Back around the turn of the century, a new kind of melodrama was taking the Japanese box office by storm. “junai” or “pure love” was not exactly new in terms of genre but began to grow in popularity in the early 2000s thanks to growing interest in Korean television drama, finally hitting its zenith in 2004 with Crying Out Love in the Centre of the World. The junai boom lasted only a couple of years, but Japanese cinema has never been able to get enough of tragic stories of first love destroyed by cruel fate and, ironically enough, returns with the improbably titled Let Me Eat Your Pancreas (君の膵臓をたべたい, Kimi no Suizo wo Tabetai) which sets its fictional past in 2003 – exactly the same time as the contemporary presents of the junai classics.
In 2012, Haruki Shiga (Shun Oguri) is a melancholy high school teacher who can’t decide if teaching is really his vocation and has a resignation letter sitting in his desk. Meanwhile, he is handed a slightly upsetting task by his boss – the school library has become too rundown to consider renovating and so it’s going to have to close. When Shiga was a high school student at this very school, he also ran the library club (he now has a qualification in librarianship) and so he seems to be the perfect person to ensure everything gets packed up and dealt with in the proper fashion. The library, however, holds some painful memories for him – of a girl he grew close to for only a few months while she battled a terminal illness and changed his life forever.
12 years previously, Sakura (Minami Hamabe), a popular young woman, drops her sickness diary on leaving the hospital, whereupon Shiga picks it up and unwittingly becomes the only person outside of Sakura’s family to know that she is suffering from a degenerative pancreatic illness and has only a couple of years at most to live. She knows her case her is hopeless and the treatment she receives will only prolong her life temporarily while easing her symptoms, but is determined to live out the rest of her days to the fullest.
Unlike Sakura, Shiga (Takumi Kitamura) describes himself as a loner who isn’t good with people. He spends his days with a book in his hand and is thought of by most of his classmates (if they think of him at all) as the creepy silent boy. Thus his unexpected friendship with Sakura raises more than a few eyebrows with the other kids, especially Sakura’s best friend Kyoko (Karen Otomo) who is both jealous and confused as to why her friend has suddenly started hanging out with the loser boy. Then again it’s precisely because of this aloofness that Sakura first believes she can entrust her final days to Shiga – as virtual strangers it’s much easier to process the idea of an ending, if Sakura had tried to confide in Kyoko about her illness it would only have marred the end of their friendship. Shiga is detached, he doesn’t get emotionally involved, but despite himself still cares which makes him the ideal point of support for a girl longing to escape a carefully ordered life to get a taste of everything she knows she will miss.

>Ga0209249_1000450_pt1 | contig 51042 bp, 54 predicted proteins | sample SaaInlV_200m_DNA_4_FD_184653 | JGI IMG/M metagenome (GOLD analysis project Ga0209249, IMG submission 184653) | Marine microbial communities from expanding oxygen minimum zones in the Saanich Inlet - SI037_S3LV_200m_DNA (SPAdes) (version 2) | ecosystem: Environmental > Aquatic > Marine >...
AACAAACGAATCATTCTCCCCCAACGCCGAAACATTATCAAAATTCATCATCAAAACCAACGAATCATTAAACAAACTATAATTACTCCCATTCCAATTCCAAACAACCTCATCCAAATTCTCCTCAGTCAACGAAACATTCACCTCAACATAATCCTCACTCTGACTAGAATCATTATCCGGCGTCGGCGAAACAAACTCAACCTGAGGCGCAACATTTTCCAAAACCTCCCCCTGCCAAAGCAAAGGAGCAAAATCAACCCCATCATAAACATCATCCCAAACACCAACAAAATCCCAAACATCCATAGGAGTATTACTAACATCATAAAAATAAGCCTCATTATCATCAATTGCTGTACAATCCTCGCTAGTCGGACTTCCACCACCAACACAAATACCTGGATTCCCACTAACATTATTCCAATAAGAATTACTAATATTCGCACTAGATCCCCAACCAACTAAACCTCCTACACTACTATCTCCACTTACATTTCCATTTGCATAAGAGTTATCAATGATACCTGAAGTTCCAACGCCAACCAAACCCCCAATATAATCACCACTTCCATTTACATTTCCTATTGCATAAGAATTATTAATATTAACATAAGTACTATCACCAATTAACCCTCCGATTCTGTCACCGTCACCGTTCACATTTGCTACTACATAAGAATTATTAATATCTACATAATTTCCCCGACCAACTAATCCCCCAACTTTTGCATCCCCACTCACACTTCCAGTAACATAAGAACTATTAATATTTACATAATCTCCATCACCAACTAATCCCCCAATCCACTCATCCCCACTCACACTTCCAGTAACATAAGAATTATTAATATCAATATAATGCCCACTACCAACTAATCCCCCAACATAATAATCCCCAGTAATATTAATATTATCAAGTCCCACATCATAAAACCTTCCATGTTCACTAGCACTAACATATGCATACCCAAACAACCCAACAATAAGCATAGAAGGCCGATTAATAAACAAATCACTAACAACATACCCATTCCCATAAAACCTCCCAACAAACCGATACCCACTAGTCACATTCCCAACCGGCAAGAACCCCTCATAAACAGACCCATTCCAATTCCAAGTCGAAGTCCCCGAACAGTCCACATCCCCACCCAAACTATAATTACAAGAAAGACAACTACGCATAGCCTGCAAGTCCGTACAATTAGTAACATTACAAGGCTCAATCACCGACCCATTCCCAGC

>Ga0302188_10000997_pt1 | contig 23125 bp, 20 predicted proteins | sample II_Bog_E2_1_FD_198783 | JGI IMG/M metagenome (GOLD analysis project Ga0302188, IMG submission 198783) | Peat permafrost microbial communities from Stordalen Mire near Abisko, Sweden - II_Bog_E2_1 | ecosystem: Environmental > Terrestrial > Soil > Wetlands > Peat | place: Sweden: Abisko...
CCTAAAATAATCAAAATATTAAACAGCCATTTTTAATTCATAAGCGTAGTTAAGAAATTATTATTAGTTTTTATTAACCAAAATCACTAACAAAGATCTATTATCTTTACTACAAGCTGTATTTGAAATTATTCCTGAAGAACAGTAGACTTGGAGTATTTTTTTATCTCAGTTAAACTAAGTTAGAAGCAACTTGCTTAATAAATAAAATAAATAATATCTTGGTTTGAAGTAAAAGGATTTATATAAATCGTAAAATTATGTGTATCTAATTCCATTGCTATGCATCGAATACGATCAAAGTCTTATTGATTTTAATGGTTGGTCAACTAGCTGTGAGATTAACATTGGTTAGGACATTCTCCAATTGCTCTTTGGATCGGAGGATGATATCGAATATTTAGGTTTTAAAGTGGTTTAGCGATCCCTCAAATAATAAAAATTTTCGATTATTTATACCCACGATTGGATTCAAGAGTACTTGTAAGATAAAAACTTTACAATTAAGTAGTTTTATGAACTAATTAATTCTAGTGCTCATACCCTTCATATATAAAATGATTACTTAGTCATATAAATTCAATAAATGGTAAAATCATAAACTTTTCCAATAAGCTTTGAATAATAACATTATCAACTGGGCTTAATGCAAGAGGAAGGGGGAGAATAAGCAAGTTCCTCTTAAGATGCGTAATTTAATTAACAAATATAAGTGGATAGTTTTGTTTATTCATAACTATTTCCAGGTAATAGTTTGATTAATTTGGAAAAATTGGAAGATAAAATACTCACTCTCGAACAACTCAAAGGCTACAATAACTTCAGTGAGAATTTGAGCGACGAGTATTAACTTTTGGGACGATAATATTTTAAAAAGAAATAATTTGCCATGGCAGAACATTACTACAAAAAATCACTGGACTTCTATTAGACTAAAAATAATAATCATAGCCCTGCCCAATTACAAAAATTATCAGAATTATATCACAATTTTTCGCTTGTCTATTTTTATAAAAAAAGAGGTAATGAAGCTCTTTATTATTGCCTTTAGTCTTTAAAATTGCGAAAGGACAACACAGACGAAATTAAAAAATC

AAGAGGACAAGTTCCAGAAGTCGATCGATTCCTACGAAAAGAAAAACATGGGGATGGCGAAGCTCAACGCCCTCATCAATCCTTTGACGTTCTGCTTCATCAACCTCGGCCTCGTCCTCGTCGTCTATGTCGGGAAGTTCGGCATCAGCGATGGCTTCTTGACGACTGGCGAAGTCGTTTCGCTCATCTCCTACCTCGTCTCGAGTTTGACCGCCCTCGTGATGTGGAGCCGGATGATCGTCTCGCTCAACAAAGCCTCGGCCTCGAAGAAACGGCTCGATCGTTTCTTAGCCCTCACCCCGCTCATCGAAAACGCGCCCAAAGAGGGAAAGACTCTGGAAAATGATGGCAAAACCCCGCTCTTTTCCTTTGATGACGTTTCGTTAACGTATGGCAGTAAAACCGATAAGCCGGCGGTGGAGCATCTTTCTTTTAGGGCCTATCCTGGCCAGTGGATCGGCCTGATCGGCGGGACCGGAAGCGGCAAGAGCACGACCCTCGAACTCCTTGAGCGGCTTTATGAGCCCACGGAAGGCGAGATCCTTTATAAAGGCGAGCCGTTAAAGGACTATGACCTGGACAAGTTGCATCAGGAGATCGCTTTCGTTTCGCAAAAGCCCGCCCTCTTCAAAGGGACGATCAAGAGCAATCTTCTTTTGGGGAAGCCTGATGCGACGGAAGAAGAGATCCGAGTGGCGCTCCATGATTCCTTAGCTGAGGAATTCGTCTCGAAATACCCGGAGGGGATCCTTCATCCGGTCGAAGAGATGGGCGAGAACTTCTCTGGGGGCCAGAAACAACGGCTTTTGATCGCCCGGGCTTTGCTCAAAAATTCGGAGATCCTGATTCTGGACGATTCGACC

Let Me Eat Your Pancreas may situate itself in the junai era of the early 2000s, but owes an undeniable debt to Shunji Iwai’s seminal 1995 romantic melodrama Love Letter and even borrows its central library conceit with a hidden message which eventually reaches its destination much later than intended. Like Love Letter, in which one of the heroines is perpetually worried about the possible repercussions of minor illnesses, Pancreas is keen to remind us that the truth is we are all dying and illness or not today might be our last day – it’s best to make the most of it without sitting around worrying about what the future might hold.
Sakura, dying yet so full of life and energy, is keen to impart her life philosophy to the introverted Shiga. For Sakura life is about connection, sharing experiences with others be they joy or pain. Shiga, though loathed to admit it, is in his own way desperately lonely but has resolved himself to surviving alone, believing that he lacks the ability connect meaningfully with other people. His nascent connection with Sakura is destined to end in tragedy but does at least begin to release something in him which had long been suppressed. Even so, as an adult he’s just as withdrawn and isolated as he’d been as a teen and it’s not until he’s forced to revisit this traumatic incident in his early life that he learns the full value of its lessons. Let Me Eat Your Pancreas, though wilfully embracing some of the genre’s more problematic elements, is a beautifully affecting return to the world of junai which manages to turn a story of death and tragedy into a celebration of life and love as its isolationist hero begins to find the strength to embrace the art of being alive no matter how painful it may turn out to be.
Original trailer (no subtitles)